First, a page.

Compaq, @Home Move Worries Stores

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High-speed Internet-access company @Home Network continues
to position itself as the first contact with shoppers in the coming retail cable modem
market, amid growing insistence by cable-modem vendors that a packaged strategy is better.

Meanwhile, the personal computer industry moved closer to
broadband last week. Compaq Computer Corp. said it will build three types of
high-speed-data modems into its line of PCs: digital subscriber line, satellite and cable.

In apparent lockstep with @Home's strategy, Compaq did not
specify which vendors' modems will be built into its PCs, instead announcing a plan to
include software from @Home as its broadband-cable move.

Ironically, Compaq, along with Microsoft Corp., is a key
investor in Road Runner, the high-speed-data service started by Time Warner Cable and
later merged with MediaOne Group's MediaOne Express service.

Compaq called its broadband moves a "triple-play"
Internet-access program, meaning that cable modems, DSL lines and modems used by
satellite-data services will be included, said Rod Schrock, senior vice president and
group general manager of Compaq's consumer-products group.

Schrock called the strategy "the latest proof of
Compaq's vision of enabling the networked digital home through high-speed access to the
Internet."

Schrock said the triple-play program has already
"attracted" Road Runner/MediaOne Express, @Home, Ameritech Corp., Bell Atlantic
Corp., BellSouth Corp., Hughes Network Systems/DirecPC, GTE Corp., SBC Communications
Inc., Sprint Corp. and UUNet.

The specifics of the @Home/Compaq arrangement weren't
disclosed, but @Home executives pointed to a joint marketing and promotional campaign as a
first step.

In exchange for Compaq bundling @Home's software with the
PCs that it sells, the high-speed service will pay a "bounty" to Compaq, said
Paul Salzinger, director of business development for @Home. He declined to discuss
details.

*Home signed a similar deal with Dell Computer Corp.
recently, and Salzinger said the company is also working with at least four other PC
makers for similar arrangements.

It's all part of @Home's plans to seed interest in
broadband Internet services, Salzinger said. This summer, @Home detailed plans for what it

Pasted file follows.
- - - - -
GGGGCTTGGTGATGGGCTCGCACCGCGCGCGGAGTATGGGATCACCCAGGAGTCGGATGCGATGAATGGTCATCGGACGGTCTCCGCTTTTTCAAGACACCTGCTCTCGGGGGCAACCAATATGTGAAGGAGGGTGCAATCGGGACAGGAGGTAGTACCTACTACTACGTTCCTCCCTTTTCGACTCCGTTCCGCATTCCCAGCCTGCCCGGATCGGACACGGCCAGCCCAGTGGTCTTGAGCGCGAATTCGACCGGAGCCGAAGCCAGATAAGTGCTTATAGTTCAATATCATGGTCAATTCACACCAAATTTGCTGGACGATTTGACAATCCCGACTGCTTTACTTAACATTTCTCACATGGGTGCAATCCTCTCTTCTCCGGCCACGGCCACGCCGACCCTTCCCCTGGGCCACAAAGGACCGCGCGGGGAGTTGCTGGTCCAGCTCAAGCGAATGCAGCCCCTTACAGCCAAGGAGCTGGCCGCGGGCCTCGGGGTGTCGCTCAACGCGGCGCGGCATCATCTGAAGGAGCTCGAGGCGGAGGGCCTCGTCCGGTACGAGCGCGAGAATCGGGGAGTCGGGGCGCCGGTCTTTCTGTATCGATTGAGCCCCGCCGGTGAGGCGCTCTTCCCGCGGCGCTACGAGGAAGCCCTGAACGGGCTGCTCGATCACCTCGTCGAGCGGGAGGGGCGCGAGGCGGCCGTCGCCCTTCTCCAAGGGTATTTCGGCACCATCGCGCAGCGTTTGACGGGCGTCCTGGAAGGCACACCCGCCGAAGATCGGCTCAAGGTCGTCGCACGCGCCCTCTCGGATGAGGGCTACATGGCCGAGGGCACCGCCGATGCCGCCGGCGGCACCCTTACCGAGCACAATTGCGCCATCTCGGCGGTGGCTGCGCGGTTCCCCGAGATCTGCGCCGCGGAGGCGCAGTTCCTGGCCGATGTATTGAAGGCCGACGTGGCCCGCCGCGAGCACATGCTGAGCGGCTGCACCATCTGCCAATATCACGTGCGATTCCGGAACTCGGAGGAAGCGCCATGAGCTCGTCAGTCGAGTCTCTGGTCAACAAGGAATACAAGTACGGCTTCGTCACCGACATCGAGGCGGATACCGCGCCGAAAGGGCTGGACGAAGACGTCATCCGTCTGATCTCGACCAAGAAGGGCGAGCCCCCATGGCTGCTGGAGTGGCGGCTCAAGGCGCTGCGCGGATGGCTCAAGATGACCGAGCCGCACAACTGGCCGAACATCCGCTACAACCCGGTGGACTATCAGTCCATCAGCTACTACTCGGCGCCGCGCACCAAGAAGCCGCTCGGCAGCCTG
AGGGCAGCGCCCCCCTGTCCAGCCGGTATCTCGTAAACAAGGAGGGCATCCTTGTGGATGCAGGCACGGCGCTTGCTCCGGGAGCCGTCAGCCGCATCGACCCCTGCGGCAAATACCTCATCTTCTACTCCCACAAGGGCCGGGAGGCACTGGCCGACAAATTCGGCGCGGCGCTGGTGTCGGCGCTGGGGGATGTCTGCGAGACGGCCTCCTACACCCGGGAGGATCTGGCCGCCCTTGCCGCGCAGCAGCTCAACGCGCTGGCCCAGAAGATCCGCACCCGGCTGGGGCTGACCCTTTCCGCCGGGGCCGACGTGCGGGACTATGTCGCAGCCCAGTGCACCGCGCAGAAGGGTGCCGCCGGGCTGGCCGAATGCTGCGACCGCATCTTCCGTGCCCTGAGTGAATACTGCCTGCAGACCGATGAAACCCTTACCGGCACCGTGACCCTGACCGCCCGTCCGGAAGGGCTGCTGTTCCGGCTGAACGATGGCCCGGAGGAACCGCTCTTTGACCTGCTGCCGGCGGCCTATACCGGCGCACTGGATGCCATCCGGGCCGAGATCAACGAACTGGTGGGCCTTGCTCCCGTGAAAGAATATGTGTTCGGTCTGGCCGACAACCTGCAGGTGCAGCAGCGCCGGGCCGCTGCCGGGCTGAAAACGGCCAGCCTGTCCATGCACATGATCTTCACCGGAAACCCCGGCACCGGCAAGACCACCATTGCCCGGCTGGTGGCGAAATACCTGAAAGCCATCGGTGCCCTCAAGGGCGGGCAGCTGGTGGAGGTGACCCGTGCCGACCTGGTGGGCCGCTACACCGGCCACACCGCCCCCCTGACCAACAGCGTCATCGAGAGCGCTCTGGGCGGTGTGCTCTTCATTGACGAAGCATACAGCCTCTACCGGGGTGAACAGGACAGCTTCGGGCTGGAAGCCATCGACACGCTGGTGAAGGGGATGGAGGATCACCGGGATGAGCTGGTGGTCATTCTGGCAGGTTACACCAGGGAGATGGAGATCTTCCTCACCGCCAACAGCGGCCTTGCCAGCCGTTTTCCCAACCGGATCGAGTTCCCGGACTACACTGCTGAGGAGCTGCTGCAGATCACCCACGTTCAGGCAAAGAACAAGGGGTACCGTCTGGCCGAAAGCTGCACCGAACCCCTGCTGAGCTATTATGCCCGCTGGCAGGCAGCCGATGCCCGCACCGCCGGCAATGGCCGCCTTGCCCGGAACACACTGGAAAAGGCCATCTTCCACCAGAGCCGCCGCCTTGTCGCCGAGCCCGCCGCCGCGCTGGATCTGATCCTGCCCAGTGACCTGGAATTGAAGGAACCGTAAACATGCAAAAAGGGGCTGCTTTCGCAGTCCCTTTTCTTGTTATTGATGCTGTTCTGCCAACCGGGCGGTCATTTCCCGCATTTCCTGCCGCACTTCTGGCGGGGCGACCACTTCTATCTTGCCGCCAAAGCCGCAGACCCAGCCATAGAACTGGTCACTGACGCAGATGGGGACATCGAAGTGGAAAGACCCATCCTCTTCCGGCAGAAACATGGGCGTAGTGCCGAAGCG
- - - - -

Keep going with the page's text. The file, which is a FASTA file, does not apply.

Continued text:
calls "@Home in a Box" — a $40 shrink-wrapped carton that contains
installation and service coupons worth $90 and a CD-ROM extolling the benefits of the
service.

But some cable modem manufacturers aren't so sure about the
long-term solidity of @Home's aggressive marketing plans. Two modem makers contacted last
week expressed concerns that the @Home in a Box strategy — while beneficial as far as
whetting consumers' appetites in the initial retail days — may only confuse matters
if it is sustained long term.

"I applaud @Home for what it's doing, but at some
point, this has to migrate to a more traditional retail point of presence," said
William Markey, director of marketing for the cable access group at 3Com Corp.

3Com — which, through its U.S. Robotics brand, sold 16
million dial-up modems last year — envisions a day when the cable modem is the first
thing that consumers see on retail shelves. Packaged with the modem, in Markey's vision:
high-speed-data-service software, coupons for cable premium channels, coupons for
installation and service discounts, or vouchers for free pay-per-view movies.

Two other modem manufacturers echoed 3Com's concerns.

"After all that we've invested to get here, we don't
want to be the afterthought wrapped in brown paper," said an executive with another
leading cable modem manufacturer, who asked to remain nameless due to ongoing negotiations
with retailers.

That's all fine, @Home said, but not now.

"We'd like that, too, but we're easily a year away
from that kind of one-box, one-disk, all-provisioned scenario," Salzinger said.

The point of @Home in a Box — which is now being sold
in about 35 CompUSA stores — is to "demystify" the service to the average
consumer, Salzinger said. The CD-ROM contains video clips about how the installation works
and "cool stuff about the service," packaged so that retailers can sell it
nationwide.

Developing different plans for different markets is
"sort of a nonstarter for the retailers," he added.

Salzinger said the industry is "a long way" from
the America Online Inc. model, where consumers buy dial-up phone modems and they come with
AOL disks for installation.

"For now, the goal should be to get the market
started," he said.

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